By Shachar Orren
Source: Marketing Profs
Social media has transformed video. After losing its lead to text in the early days of the World Wide Web, video has made a huge comeback, in large part thanks to the implementation of video in social media and the formation of new video-based networks.
Following the notion of “the medium is the message,” it’s interesting to see how video has changed in recent years so that it could fit the demands of new platforms and changing audience behavior and needs.
When considering using video content for your next campaign, also consider the following advice.
1. Change your point of view
Camera angles are more than just a technicality. Selfies, for example, are a statement made by the “me generation” that no longer needs anyone’s help to create content. That is why it is not at all surprising to see the increasing number of over-the-head shot videos, making this filming angle a new standard, especially for anything food-related.
The bird’s-eye angle not only helps independent video creators film their work while minimizing external assistance but also creates an increased sense of involvement with audiences, who enjoy this first-person perspective and feel as though they are the ones filming. This new sensibility is important to understand even for those who can afford an entire film crew for their next branded content campaign.
The anonymous presenter—whose face often does not appear on screen at all—can be absolutely anyone, very much including the viewer. The poor man’s VR experience, if you will.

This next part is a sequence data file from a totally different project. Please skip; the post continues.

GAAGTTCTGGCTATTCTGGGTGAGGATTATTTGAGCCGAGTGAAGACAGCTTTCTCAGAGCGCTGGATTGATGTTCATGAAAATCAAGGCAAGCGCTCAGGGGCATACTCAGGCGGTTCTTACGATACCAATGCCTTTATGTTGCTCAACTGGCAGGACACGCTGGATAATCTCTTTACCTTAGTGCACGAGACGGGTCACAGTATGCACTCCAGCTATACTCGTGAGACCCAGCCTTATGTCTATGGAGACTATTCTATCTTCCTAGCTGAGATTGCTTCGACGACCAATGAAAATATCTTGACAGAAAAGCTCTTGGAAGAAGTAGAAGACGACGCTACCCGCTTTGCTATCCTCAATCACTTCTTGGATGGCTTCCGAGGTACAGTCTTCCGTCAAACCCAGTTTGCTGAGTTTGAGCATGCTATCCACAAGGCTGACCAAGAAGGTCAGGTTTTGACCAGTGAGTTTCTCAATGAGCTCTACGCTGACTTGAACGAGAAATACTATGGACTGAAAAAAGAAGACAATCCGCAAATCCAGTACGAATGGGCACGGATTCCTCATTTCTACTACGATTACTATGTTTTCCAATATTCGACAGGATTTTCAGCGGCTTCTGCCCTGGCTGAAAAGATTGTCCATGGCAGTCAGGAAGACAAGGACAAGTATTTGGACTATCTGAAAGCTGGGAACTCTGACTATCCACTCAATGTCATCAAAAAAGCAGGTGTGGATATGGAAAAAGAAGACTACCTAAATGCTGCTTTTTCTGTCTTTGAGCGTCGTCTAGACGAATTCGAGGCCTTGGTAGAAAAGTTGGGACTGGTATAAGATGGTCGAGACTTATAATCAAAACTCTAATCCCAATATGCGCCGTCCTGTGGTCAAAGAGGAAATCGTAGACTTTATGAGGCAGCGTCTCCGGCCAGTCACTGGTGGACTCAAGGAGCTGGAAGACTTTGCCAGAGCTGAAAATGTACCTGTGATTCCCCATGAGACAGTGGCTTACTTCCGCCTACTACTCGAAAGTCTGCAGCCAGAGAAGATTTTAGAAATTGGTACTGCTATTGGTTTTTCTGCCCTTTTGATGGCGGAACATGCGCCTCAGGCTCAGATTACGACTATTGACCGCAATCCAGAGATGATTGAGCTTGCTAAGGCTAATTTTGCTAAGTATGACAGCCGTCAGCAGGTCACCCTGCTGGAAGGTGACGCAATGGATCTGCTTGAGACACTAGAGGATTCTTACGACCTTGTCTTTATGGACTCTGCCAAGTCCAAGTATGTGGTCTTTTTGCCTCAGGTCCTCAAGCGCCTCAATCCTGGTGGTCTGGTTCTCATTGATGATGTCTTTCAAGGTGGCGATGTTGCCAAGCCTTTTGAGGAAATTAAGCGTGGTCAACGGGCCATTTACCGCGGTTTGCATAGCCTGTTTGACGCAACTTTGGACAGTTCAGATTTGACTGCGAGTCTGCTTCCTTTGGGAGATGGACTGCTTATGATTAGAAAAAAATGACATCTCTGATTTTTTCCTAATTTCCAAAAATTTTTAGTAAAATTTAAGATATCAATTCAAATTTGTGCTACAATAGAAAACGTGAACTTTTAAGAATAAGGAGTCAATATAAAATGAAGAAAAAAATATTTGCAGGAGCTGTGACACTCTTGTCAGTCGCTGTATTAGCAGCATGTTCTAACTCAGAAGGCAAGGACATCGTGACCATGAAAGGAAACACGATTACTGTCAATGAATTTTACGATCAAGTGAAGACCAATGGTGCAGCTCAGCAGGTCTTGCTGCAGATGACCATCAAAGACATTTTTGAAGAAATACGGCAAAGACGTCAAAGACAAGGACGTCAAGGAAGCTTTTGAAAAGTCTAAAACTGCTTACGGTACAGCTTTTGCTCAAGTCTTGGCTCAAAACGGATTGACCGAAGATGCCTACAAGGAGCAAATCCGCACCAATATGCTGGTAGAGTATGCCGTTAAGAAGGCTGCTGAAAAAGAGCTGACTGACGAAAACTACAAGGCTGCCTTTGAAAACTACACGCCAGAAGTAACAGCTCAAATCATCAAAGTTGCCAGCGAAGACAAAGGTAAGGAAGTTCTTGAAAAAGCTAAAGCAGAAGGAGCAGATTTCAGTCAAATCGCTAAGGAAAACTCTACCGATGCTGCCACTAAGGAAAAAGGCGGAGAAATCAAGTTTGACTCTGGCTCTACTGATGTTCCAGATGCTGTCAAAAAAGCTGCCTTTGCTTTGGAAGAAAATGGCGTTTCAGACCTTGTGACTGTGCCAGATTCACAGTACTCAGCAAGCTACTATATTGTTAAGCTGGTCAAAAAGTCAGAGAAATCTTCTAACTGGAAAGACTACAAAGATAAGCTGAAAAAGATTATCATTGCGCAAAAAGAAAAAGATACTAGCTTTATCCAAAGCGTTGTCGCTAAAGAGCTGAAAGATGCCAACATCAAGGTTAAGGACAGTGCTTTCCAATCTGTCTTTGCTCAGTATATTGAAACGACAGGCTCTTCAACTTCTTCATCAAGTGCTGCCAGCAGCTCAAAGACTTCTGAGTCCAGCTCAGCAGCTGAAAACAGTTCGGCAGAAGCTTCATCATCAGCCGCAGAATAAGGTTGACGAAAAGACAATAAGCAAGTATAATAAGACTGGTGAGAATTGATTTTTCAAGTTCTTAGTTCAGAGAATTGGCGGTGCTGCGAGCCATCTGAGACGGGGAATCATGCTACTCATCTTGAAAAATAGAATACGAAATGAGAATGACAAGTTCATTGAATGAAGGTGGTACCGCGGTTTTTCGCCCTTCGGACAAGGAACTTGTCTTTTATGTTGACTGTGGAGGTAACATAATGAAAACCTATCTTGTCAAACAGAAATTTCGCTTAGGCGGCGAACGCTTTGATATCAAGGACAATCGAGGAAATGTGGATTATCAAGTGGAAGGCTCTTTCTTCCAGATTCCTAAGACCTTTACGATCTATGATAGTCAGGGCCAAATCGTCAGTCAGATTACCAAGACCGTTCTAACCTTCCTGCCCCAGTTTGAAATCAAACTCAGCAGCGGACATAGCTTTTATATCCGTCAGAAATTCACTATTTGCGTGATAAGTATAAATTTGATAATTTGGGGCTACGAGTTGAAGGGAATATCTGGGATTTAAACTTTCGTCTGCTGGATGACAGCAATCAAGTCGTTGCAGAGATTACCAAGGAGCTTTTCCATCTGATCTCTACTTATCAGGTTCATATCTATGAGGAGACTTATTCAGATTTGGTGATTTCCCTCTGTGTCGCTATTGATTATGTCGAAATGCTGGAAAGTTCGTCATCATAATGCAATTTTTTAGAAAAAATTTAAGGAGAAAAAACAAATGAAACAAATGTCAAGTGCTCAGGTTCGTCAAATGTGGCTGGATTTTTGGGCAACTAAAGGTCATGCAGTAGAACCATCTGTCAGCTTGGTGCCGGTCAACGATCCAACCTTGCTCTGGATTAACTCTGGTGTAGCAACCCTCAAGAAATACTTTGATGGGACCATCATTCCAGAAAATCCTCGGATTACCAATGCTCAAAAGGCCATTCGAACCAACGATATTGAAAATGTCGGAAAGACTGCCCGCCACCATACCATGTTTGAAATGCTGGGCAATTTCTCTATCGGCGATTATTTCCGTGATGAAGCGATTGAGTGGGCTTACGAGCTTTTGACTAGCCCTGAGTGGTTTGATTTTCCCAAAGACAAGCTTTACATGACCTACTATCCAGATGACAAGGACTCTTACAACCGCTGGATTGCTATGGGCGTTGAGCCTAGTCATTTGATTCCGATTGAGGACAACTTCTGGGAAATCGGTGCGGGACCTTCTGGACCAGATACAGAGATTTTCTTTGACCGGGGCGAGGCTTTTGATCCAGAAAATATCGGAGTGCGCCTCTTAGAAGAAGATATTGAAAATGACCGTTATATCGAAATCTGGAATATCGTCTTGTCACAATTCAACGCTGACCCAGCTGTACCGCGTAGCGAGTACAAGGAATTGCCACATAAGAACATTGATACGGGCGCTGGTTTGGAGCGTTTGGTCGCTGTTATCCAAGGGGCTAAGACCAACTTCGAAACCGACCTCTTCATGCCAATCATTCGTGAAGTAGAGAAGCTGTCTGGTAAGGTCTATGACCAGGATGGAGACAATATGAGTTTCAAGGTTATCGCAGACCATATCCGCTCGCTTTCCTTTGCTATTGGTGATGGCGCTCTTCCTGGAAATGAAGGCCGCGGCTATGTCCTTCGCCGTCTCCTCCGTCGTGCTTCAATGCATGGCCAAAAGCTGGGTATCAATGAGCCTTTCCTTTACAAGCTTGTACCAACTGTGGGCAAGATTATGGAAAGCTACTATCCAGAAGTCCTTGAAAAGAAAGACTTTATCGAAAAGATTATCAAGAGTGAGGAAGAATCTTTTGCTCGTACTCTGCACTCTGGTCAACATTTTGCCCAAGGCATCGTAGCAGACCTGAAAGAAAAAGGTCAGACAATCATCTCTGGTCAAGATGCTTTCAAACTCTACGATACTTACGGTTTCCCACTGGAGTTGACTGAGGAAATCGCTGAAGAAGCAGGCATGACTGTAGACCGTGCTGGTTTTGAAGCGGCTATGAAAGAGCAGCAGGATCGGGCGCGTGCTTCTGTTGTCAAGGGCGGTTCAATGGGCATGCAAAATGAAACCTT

2. Enjoy the silence
Brands and publishers have long realized that when audiences consume their content, they most probably consume only parts of it. In the case of video, it is the sound that usually ends up out of the picture: 85% of Facebook videos are watched without sound.
With that stat in mind, brands have had to innovate ways for delivering silent—yet impactful—messages, paying special attention to visual tactics, intuitive content, and context. Those who thought that video killed the text star have been proven wrong, with the use of subtitles and written text making up for the missing audio channel of communication. You could say that Facebook brought back the silent film genre, title cards included.
A unique example for a brand that turned the tables on this new video consumption habit can be found in a campaign by cider-maker Kopparberg. The company included a hidden recorded message, inviting viewers who bothered to turn on the sound to participate in a prize drawing—a wonderful example of turning lemons into lemonade (or cider).
3. Cut to the chase
Traditional media outlets usually impose strict length restrictions on video commercials, but it turns out that even the toughest network could not compete with today’s audiences’ brutally short attention spans.
Advertisers are facing a much tougher challenge in reaching an audience that is anything but captive, so the first rule of ad clips is shorter is better. So much so, that tech giant Google has introduced six-second ads on YouTube to try to prevent advertisers from losing their audience.
Forget about building tension or saving the best content for last; brands advertising with video should start with a bang, or there will be no one around to watch the rest of their ad.
The TL;DR culture is also responsible for the rise of the skip option. Shared videos on social media come with a gracious recommendation to skip the irrelevant parts and begin watching at, say, 1:23. Once again, we see leading tech companies cater to their users’ needs, with Facebook allowing users to go straight to the parts on a livestream that other users responded to most.
Publishers that value video content—such as The Hill and Red Bull—are also using content creation tools that enable users to skip the boring parts of lengthy video content. That is why content creators who feature or curate content should forego the less relevant or interesting sections and keep only what they feel their viewers will actually watch.